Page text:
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Aglio e Olio combines pasta, fresh garlic, and extra virgin olive oil into one amazingly flavorful dish!

Aglio e Olio

Aglio e Olio is the ultimate pantry recipe! Just a few ingredients come together in a delicious dish that can be served as a simple main course or as a side dish.

What is Aglio e Olio?

Aglio e Olio translates from Italian to garlic and olive oil.  It’s a classic Italian dish from Naples – with many variations depending on the ingredients added to the recipe.

Technically – what you see here in our photos is Vermicelli Aglio, Olio e Peperoncino.

  • We made our Aglio e Olio with vermicelli (because it’s what we had on hand) – but any strand-like pasta will work such as spaghetti, linguine or fettucini.
  • We also added crushed red pepper flakes (pepperoncino in Italian) – which gives a gentle heat to the dish.


Aglio e Olio

We also added grated Parmesan cheese and chopped, fresh parsley to the dish when serving. Some Italians would frown on the addition of cheese – because it does mute the garlic flavor a bit – so the choice is yours.

Additionally, I’ve seen some Aglio e Olio recipes served with crushed bread crumbs on top. That would be delicious too – but we prefer serving this simple dish with some garlic bread on the side so the pasta doesn’t get overly dry.

A few tips when making Aglio e Olio

When cooking pasta, bring the water in your pot to a boil first – then add the salt. In some cases, adding the salt to the water before it boils will pit the bottom of the pan, ruining the cooking surface.

Choose a good quality extra virgin olive oil for this recipe. The olive oil is the basis for your sauce – so go with the most flavorful you can find.

Make sure to sauté your garlic over no hotter than medium heat. This will allow the garlic to brown and soften without scorching and burning (which can give the garlic a bitter taste).

Reserve a cup of the pasta cooking water before you drain the pasta. The cooking water can be added back to the pasta if it seems too dry once the dish is prepared.

Cook just enough Aglio e Olio as you’ll eat in one sitting. While you can reheat leftovers, it isn’t quite the same as freshly cooked because the olive oil separates from the pasta. If you do plan to reheat leftovers, save that reserved pasta water – then reheat your Aglio e Olio in a pan on the stove, adding some of the pasta water to bring the ingredients back together.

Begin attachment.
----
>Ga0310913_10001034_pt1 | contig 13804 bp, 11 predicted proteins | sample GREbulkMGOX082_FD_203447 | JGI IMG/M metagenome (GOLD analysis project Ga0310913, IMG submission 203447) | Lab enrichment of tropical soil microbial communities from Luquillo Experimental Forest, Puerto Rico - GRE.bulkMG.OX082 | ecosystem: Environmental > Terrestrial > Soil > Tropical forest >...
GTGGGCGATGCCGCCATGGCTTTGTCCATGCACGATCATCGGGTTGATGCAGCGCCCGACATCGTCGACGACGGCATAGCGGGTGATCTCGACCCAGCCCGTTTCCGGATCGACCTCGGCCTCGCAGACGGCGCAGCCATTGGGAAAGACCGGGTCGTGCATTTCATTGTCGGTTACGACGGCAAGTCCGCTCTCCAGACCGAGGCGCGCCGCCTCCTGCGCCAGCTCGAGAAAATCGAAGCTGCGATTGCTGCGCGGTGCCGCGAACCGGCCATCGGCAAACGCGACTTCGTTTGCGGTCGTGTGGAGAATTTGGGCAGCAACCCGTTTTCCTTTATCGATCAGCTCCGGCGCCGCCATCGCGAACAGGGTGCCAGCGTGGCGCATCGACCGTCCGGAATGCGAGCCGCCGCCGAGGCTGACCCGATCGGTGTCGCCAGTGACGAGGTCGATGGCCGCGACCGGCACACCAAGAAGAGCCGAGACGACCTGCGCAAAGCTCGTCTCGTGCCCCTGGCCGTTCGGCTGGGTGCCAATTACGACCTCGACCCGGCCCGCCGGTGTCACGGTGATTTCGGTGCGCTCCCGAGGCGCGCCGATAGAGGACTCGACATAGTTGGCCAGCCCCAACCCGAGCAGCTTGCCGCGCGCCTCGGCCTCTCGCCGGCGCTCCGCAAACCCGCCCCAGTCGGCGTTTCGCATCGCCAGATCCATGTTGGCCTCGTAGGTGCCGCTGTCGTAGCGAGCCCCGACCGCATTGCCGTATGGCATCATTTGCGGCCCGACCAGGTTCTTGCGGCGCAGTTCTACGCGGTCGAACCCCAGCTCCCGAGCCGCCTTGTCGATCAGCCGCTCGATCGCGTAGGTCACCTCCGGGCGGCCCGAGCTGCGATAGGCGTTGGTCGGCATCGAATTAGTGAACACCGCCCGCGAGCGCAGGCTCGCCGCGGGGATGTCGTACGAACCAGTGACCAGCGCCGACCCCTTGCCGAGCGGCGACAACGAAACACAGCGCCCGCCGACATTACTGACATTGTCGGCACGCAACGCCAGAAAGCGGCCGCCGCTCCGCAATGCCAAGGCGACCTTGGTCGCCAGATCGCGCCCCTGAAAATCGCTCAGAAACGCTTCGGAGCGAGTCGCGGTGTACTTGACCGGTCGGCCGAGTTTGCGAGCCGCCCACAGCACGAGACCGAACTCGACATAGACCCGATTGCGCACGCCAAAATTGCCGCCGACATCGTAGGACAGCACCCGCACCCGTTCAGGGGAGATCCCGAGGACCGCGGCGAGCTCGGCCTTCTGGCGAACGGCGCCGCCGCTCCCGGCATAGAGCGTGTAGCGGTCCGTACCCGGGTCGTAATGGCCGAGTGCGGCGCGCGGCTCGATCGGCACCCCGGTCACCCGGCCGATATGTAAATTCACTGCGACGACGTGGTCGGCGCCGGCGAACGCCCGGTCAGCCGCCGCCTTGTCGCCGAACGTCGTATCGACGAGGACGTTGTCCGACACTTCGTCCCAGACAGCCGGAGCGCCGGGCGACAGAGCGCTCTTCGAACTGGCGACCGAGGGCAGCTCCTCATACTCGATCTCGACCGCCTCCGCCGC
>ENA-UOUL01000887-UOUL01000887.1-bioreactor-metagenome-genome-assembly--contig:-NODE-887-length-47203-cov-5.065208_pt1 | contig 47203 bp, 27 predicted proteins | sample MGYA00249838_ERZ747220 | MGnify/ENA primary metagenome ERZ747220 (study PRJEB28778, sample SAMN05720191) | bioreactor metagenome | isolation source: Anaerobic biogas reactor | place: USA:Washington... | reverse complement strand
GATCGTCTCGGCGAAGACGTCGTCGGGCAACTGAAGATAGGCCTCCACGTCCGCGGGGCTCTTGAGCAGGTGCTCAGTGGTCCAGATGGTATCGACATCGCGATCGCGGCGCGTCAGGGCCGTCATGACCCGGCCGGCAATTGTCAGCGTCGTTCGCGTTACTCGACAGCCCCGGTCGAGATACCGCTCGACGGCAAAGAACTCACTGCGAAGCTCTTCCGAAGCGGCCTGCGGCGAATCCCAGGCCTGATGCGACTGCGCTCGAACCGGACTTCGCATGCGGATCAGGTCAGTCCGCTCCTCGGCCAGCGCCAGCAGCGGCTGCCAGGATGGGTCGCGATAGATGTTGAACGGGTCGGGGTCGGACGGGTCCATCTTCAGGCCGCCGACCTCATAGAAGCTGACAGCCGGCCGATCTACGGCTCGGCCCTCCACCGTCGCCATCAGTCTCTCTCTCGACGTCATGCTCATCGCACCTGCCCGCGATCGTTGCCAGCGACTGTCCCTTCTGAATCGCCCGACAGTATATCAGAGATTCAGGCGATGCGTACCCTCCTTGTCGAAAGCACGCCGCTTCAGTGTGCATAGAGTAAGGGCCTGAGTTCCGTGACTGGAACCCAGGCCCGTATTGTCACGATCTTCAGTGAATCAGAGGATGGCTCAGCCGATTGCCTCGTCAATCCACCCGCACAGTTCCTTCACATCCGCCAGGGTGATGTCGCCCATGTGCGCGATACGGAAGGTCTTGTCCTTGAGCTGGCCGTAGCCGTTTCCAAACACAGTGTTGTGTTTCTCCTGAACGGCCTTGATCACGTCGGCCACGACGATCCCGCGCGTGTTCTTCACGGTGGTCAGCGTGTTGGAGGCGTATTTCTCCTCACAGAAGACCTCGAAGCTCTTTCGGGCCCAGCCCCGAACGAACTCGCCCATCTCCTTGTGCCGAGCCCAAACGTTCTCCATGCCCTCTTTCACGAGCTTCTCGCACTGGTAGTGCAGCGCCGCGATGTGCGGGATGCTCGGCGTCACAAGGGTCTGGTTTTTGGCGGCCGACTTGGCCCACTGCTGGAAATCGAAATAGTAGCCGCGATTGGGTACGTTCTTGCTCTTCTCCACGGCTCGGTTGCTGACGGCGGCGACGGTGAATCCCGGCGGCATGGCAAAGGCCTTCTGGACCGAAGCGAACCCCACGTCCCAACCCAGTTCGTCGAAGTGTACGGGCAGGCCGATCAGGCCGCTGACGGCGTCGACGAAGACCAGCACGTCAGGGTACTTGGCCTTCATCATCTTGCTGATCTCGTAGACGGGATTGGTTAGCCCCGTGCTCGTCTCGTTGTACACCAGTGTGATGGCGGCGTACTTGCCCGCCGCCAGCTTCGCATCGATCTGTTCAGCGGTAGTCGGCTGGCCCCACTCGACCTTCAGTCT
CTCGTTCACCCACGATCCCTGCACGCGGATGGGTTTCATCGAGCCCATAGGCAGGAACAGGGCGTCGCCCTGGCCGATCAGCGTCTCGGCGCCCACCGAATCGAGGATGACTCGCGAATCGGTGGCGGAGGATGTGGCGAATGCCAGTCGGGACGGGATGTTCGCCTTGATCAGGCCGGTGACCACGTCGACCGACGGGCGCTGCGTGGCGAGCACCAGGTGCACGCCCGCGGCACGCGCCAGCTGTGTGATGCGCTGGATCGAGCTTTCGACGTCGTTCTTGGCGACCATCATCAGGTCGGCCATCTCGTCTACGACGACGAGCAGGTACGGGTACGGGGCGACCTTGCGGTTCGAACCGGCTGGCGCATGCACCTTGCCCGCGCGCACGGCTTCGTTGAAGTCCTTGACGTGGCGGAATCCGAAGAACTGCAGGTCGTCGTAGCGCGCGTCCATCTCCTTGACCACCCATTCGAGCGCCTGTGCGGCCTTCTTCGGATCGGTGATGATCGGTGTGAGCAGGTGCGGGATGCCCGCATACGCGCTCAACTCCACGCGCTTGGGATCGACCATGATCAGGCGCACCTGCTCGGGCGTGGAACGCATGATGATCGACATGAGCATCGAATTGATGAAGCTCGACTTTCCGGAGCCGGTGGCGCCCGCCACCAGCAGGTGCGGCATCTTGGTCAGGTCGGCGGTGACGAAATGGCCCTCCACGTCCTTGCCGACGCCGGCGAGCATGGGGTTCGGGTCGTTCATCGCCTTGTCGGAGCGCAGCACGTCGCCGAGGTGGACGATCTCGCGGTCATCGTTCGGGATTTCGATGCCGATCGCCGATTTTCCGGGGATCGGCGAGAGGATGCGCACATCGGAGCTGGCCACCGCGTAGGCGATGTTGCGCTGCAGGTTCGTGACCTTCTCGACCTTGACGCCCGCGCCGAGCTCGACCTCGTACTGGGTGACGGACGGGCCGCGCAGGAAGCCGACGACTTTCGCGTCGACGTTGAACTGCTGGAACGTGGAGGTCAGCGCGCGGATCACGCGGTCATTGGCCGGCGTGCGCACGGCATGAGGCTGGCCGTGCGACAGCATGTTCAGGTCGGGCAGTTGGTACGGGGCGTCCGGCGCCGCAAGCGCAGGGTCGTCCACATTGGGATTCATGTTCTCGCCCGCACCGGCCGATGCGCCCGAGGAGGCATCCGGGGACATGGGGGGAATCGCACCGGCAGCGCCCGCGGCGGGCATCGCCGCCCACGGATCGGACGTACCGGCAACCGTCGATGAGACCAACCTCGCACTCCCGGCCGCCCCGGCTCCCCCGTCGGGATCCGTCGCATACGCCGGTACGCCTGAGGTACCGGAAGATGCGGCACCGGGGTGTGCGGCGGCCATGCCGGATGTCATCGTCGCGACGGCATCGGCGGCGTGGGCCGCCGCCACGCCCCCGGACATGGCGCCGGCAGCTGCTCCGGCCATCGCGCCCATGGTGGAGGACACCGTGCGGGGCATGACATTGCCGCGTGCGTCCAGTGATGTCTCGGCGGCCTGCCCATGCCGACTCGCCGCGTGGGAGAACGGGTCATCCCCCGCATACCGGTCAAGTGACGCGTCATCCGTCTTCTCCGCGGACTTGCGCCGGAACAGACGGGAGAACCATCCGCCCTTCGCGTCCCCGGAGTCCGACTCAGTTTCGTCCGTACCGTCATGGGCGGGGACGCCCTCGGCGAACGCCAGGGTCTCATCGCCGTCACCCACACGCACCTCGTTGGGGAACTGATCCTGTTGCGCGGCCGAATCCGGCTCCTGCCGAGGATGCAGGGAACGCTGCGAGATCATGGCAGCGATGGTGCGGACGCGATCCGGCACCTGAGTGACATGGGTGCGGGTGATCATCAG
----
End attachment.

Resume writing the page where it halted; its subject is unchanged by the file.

Aglio e Olio

Serve Aglio e Olio with:

You may like these other easy pasta dishes:

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Aglio e Olio

Aglio e Olio

  • Author: A Family Feast
  • Prep Time: 10 minutes
  • Cook Time: 15 minutes
  • Total Time: 25 minutes
  • Yield: 6 servings
  • Category: main dish, side dish, pasta
  • Method: stovetop
  • Cuisine: Italian


Salt, for cooking the pasta and for seasoning

1 pound vermicelli (or spaghetti, linguine, fettucine, etc)

½ cup quality extra virgin olive oil

46 cloves of garlic, chopped

Optional (we used all of these in our recipe):

½ teaspoon red pepper flakes, crushed

Parmesan cheese, grated

Italian flat leaf parsley, chopped



Bring a large pot of water to a boil. Add a large pinch of salt to the water, then add vermicelli to the boiling water. Cook until al dente.  Reserve 1 cup of the cooking water, then drain the pasta.

While the pasta cooks, add olive oil, chopped garlic, and red pepper flakes (if desired) to a large sauté pan that is large enough to hold all of the cooked pasta once it is added.

Cook the garlic and oil mixture over medium heat until the garlic starts to turn golden – being careful not to let it burn. Transfer drained pasta to the sauté pan and toss to coat. Taste and add more salt if needed. If the past seems dry, add some of the reserved pasta cooking water.

Sprinkle with grated Parmesan cheese and chopped parsley on top, then serve immediately.

Keywords: Aglio e Olio, Italian Aglio e Olio, garlic and olive oil sauce


Aglio e OlioAglio e Olio

Aglio e Olio

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  • Doris wrote:

    Hi Martha! I did see your message back to me regarding the tomato sauce. I gotta tell you, this was and is the favorite dish my ex-husband made at home all the time. I would chop up the garlic ( copious cloves no doubt) and he would make the sauce but we would steam some fresh broccoli and lay over the top with tons of grated parm or locatelli. I think vermicelli and linguini are the best personally. How I love this dish!!!! And of course, your recipes. Italian peasant food at its finest. Have a wonderful day!

    • Martha wrote:

      Thanks Doris! This recipe must be right your alley – feel free to add as much garlic as you’d like! 🙂

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